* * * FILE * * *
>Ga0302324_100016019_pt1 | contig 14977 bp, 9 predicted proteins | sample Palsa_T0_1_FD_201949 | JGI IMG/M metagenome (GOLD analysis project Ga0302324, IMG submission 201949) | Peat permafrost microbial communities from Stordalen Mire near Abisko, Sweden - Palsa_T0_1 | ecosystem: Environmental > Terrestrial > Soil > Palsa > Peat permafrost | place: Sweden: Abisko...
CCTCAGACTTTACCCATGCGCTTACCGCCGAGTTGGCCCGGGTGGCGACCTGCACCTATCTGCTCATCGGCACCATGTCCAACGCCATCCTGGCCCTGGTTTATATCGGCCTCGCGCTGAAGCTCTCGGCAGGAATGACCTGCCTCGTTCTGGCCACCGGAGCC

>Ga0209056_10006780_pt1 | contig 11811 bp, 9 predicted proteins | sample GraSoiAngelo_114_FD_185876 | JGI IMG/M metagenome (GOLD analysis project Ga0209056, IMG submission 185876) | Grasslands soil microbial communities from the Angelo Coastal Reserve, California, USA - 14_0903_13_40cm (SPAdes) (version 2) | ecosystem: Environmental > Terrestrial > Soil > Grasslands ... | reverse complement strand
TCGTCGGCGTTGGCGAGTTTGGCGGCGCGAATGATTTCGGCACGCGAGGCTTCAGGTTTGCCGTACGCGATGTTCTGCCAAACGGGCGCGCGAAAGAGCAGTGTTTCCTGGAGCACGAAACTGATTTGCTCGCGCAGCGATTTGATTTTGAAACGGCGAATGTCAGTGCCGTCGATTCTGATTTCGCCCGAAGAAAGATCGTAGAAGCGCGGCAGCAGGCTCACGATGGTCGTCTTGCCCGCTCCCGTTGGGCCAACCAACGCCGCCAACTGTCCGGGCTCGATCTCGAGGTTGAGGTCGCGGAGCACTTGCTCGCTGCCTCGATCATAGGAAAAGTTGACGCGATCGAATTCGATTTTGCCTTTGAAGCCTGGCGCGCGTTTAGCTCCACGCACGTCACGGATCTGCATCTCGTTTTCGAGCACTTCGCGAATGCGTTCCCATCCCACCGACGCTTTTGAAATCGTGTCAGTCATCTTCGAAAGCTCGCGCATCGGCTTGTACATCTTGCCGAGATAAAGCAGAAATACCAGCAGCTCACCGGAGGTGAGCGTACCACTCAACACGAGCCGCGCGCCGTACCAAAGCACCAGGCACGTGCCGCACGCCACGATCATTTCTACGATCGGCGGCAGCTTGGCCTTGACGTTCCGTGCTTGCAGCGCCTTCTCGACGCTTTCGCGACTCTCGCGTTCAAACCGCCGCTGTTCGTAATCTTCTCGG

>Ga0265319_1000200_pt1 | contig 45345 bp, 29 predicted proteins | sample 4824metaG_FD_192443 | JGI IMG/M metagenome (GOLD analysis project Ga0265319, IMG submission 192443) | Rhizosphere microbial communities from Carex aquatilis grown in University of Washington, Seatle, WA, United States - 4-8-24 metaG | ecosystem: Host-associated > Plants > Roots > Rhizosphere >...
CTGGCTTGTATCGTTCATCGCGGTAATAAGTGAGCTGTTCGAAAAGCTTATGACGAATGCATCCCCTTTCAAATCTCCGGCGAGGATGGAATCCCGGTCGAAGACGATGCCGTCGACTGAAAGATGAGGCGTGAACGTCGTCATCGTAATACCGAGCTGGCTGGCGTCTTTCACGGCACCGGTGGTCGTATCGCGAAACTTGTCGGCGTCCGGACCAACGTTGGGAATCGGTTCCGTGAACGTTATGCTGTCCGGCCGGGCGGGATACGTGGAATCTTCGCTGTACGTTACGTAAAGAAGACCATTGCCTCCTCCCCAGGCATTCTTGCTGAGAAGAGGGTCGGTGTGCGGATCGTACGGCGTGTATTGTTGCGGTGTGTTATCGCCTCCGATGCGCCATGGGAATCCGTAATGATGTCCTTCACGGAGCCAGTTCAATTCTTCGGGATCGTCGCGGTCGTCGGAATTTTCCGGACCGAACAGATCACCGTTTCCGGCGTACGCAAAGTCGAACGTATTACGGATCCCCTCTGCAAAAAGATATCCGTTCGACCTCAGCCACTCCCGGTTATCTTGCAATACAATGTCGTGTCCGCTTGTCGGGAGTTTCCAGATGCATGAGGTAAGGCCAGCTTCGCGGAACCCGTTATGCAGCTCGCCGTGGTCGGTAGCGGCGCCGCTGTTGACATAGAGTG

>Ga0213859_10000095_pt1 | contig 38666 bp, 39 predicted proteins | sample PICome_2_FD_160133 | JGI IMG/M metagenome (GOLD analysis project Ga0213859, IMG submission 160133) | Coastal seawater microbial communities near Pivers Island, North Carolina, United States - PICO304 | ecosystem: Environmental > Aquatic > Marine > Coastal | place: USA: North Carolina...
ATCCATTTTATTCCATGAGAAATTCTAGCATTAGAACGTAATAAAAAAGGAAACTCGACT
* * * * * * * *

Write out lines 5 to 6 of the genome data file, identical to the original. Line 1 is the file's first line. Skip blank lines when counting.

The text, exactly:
>Ga0265319_1000200_pt1 | contig 45345 bp, 29 predicted proteins | sample 4824metaG_FD_192443 | JGI IMG/M metagenome (GOLD analysis project Ga0265319, IMG submission 192443) | Rhizosphere microbial communities from Carex aquatilis grown in University of Washington, Seatle, WA, United States - 4-8-24 metaG | ecosystem: Host-associated > Plants > Roots > Rhizosphere >...
CTGGCTTGTATCGTTCATCGCGGTAATAAGTGAGCTGTTCGAAAAGCTTATGACGAATGCATCCCCTTTCAAATCTCCGGCGAGGATGGAATCCCGGTCGAAGACGATGCCGTCGACTGAAAGATGAGGCGTGAACGTCGTCATCGTAATACCGAGCTGGCTGGCGTCTTTCACGGCACCGGTGGTCGTATCGCGAAACTTGTCGGCGTCCGGACCAACGTTGGGAATCGGTTCCGTGAACGTTATGCTGTCCGGCCGGGCGGGATACGTGGAATCTTCGCTGTACGTTACGTAAAGAAGACCATTGCCTCCTCCCCAGGCATTCTTGCTGAGAAGAGGGTCGGTGTGCGGATCGTACGGCGTGTATTGTTGCGGTGTGTTATCGCCTCCGATGCGCCATGGGAATCCGTAATGATGTCCTTCACGGAGCCAGTTCAATTCTTCGGGATCGTCGCGGTCGTCGGAATTTTCCGGACCGAACAGATCACCGTTTCCGGCGTACGCAAAGTCGAACGTATTACGGATCCCCTCTGCAAAAAGATATCCGTTCGACCTCAGCCACTCCCGGTTATCTTGCAATACAATGTCGTGTCCGCTTGTCGGGAGTTTCCAGATGCATGAGGTAAGGCCAGCTTCGCGGAACCCGTTATGCAGCTCGCCGTGGTCGGTAGCGGCGCCGCTGTTGACATAGAGTG